Data communication and high-quality audio and video electronics require low noise to maintain uncompromised signal integrity. Typically, a single-rail bus supplies power to multiple SMPS, which subsequently provide voltage rails to a number of electronic components in a system.

Beat noise occurs when two or more SMPS are connected to the same input supply or when the input of one SMPS connects to the output of another SMPS. The sum and difference between switching frequencies of nonsynchronized SMPS will develop beat frequencies. The power supplies will reflect beat noise to the input bus and conduct into any electrical circuit connected to it, such as other SMPS.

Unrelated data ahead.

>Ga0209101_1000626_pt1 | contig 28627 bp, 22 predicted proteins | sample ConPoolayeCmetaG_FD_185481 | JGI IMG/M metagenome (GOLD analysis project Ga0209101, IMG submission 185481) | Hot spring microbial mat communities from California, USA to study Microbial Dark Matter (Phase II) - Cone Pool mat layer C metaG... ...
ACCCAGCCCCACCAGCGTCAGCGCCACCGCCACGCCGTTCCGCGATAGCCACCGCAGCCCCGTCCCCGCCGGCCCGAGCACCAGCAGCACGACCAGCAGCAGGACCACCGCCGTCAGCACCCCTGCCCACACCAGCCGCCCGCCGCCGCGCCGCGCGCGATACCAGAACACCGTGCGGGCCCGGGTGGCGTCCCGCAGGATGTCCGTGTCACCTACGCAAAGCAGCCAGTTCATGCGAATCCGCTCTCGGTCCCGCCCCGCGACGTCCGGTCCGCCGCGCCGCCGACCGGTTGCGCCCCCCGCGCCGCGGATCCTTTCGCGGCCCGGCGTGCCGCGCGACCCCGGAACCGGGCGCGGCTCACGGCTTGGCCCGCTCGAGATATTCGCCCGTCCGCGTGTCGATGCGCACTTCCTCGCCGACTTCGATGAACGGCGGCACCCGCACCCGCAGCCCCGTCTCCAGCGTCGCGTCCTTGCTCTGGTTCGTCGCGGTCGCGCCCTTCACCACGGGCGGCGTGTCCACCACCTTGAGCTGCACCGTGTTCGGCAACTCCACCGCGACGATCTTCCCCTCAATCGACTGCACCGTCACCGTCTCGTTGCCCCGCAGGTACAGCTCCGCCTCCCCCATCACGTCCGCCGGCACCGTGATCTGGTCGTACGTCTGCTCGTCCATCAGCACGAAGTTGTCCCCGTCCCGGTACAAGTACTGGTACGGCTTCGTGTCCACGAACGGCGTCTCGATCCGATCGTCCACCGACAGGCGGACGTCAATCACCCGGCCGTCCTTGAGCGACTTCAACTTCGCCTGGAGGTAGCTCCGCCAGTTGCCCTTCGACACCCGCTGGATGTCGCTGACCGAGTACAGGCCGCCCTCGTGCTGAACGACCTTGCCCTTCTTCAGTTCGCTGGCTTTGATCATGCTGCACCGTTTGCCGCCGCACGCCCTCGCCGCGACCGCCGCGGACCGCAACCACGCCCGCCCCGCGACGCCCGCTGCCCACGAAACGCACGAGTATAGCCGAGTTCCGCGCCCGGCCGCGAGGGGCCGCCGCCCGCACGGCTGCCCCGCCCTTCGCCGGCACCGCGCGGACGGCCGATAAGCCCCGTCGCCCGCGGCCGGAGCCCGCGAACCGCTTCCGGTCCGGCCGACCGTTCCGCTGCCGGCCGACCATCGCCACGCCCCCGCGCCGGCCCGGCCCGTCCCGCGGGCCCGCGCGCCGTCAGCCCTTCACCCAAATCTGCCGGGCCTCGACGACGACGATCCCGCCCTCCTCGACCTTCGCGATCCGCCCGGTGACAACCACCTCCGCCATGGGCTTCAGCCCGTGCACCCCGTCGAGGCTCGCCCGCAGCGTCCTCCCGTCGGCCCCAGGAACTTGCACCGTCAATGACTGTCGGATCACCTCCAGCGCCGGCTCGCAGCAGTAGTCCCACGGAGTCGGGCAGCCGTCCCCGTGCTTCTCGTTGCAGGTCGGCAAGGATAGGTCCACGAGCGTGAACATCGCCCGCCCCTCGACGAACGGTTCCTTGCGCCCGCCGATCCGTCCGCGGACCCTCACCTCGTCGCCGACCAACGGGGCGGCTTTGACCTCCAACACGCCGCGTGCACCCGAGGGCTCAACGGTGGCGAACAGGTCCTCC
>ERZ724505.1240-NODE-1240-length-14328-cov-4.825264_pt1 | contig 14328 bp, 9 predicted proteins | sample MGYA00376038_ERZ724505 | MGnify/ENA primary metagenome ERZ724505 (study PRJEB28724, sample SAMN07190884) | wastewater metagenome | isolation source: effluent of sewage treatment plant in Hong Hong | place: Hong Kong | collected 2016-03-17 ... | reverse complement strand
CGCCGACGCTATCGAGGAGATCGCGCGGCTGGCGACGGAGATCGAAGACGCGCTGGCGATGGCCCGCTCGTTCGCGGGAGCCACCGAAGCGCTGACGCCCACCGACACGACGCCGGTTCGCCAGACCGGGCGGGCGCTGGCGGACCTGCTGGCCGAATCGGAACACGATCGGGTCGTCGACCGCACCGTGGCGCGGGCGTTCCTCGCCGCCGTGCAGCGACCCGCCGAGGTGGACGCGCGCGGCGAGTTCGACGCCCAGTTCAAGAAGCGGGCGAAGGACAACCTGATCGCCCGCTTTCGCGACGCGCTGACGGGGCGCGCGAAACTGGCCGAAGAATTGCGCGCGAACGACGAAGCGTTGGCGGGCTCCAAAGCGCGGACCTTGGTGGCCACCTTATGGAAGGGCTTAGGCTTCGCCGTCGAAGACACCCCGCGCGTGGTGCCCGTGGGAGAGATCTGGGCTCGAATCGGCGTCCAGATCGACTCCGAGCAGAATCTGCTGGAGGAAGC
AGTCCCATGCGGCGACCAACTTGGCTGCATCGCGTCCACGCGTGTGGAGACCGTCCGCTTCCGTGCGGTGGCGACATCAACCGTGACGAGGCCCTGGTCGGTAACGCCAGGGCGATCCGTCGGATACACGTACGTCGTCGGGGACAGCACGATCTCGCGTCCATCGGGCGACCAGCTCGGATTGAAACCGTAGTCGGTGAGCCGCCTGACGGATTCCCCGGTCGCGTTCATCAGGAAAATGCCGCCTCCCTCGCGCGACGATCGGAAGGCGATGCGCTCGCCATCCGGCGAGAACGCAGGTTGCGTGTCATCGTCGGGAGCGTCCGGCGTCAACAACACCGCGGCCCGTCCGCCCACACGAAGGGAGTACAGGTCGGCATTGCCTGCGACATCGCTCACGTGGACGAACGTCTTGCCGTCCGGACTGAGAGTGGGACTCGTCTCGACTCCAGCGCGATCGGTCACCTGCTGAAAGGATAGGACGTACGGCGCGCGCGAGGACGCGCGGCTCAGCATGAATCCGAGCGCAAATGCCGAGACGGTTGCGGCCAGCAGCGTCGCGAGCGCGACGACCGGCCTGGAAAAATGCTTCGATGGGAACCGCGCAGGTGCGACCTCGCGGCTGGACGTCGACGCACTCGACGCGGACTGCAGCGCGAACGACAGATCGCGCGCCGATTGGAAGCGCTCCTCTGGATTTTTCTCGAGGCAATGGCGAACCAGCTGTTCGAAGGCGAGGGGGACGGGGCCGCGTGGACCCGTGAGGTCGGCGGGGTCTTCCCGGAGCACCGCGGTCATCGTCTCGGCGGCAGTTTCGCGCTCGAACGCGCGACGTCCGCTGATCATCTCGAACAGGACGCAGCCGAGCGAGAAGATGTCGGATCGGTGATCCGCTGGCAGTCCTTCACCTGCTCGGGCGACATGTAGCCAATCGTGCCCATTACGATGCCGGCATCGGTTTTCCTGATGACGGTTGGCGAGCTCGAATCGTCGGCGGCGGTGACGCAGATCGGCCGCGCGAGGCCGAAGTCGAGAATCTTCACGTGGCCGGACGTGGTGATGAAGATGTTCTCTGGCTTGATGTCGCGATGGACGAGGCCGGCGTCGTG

Techniques used to attenuate the beat noise include:

  1. Additional filtering at the front end of each switching regulator
  2. Increasing the loop gain sufficiently at the beat frequency in order to reject the input to output-noise transfer
  3. Setting the switching frequency of one of the SMPS to switch at two times greater than the second SMPS.

These techniques increase the solution size and/or increase design time. A better alternative involves synchronizing the SMPS oscillators. Synchronizing two or more internal oscillators will theoretically eliminate beat noise and relieve conducted noise interaction with other loads. Synchronizing also keeps the generated EMI to a predictable set of frequencies, as illustrated in Fig. 9 and Fig. 10.